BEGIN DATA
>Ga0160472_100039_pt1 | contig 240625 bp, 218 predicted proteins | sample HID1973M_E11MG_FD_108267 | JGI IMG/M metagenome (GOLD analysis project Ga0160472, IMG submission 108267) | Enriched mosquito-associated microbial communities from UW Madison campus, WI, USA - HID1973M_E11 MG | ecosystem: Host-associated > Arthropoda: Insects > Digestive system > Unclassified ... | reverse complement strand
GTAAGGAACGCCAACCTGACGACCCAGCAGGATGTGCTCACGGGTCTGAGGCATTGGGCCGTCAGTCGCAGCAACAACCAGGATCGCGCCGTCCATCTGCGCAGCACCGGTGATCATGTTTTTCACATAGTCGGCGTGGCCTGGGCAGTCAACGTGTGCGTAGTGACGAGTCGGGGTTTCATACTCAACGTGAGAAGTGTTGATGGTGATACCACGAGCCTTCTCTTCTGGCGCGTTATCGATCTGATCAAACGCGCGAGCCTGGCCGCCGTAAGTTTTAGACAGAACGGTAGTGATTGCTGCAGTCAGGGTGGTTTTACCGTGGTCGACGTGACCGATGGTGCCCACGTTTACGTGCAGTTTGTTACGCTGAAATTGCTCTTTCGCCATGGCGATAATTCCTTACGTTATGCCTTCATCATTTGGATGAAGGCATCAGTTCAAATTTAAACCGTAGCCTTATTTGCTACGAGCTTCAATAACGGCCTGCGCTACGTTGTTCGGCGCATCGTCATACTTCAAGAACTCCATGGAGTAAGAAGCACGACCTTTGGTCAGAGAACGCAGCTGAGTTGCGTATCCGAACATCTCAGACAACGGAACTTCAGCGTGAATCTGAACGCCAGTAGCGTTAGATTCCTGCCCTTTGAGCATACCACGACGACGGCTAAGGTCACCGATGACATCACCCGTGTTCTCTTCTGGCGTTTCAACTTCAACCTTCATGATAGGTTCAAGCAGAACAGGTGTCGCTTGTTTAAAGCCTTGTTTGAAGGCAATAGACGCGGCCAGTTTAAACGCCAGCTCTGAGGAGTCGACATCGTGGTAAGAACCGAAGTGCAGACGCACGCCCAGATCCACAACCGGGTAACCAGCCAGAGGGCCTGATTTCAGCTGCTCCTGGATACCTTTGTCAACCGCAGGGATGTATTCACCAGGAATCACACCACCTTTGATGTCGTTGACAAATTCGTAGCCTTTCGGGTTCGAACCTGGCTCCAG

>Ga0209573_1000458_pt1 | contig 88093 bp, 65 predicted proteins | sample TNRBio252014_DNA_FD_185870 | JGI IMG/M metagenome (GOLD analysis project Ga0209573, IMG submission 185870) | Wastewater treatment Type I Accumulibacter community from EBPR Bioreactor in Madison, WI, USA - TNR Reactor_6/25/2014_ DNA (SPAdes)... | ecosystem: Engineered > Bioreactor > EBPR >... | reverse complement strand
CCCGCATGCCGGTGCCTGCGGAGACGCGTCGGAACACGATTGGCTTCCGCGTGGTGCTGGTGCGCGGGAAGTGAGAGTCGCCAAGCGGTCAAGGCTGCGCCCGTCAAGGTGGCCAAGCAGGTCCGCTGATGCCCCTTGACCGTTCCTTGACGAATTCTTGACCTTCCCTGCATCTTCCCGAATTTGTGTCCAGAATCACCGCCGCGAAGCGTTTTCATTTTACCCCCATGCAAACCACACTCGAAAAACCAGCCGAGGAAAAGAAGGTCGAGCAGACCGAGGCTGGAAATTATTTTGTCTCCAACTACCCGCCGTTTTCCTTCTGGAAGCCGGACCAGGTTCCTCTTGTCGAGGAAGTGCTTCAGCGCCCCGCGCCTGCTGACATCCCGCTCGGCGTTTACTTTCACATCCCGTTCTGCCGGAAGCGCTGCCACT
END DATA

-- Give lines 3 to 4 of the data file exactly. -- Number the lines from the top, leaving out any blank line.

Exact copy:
>Ga0209573_1000458_pt1 | contig 88093 bp, 65 predicted proteins | sample TNRBio252014_DNA_FD_185870 | JGI IMG/M metagenome (GOLD analysis project Ga0209573, IMG submission 185870) | Wastewater treatment Type I Accumulibacter community from EBPR Bioreactor in Madison, WI, USA - TNR Reactor_6/25/2014_ DNA (SPAdes)... | ecosystem: Engineered > Bioreactor > EBPR >... | reverse complement strand
CCCGCATGCCGGTGCCTGCGGAGACGCGTCGGAACACGATTGGCTTCCGCGTGGTGCTGGTGCGCGGGAAGTGAGAGTCGCCAAGCGGTCAAGGCTGCGCCCGTCAAGGTGGCCAAGCAGGTCCGCTGATGCCCCTTGACCGTTCCTTGACGAATTCTTGACCTTCCCTGCATCTTCCCGAATTTGTGTCCAGAATCACCGCCGCGAAGCGTTTTCATTTTACCCCCATGCAAACCACACTCGAAAAACCAGCCGAGGAAAAGAAGGTCGAGCAGACCGAGGCTGGAAATTATTTTGTCTCCAACTACCCGCCGTTTTCCTTCTGGAAGCCGGACCAGGTTCCTCTTGTCGAGGAAGTGCTTCAGCGCCCCGCGCCTGCTGACATCCCGCTCGGCGTTTACTTTCACATCCCGTTCTGCCGGAAGCGCTGCCACT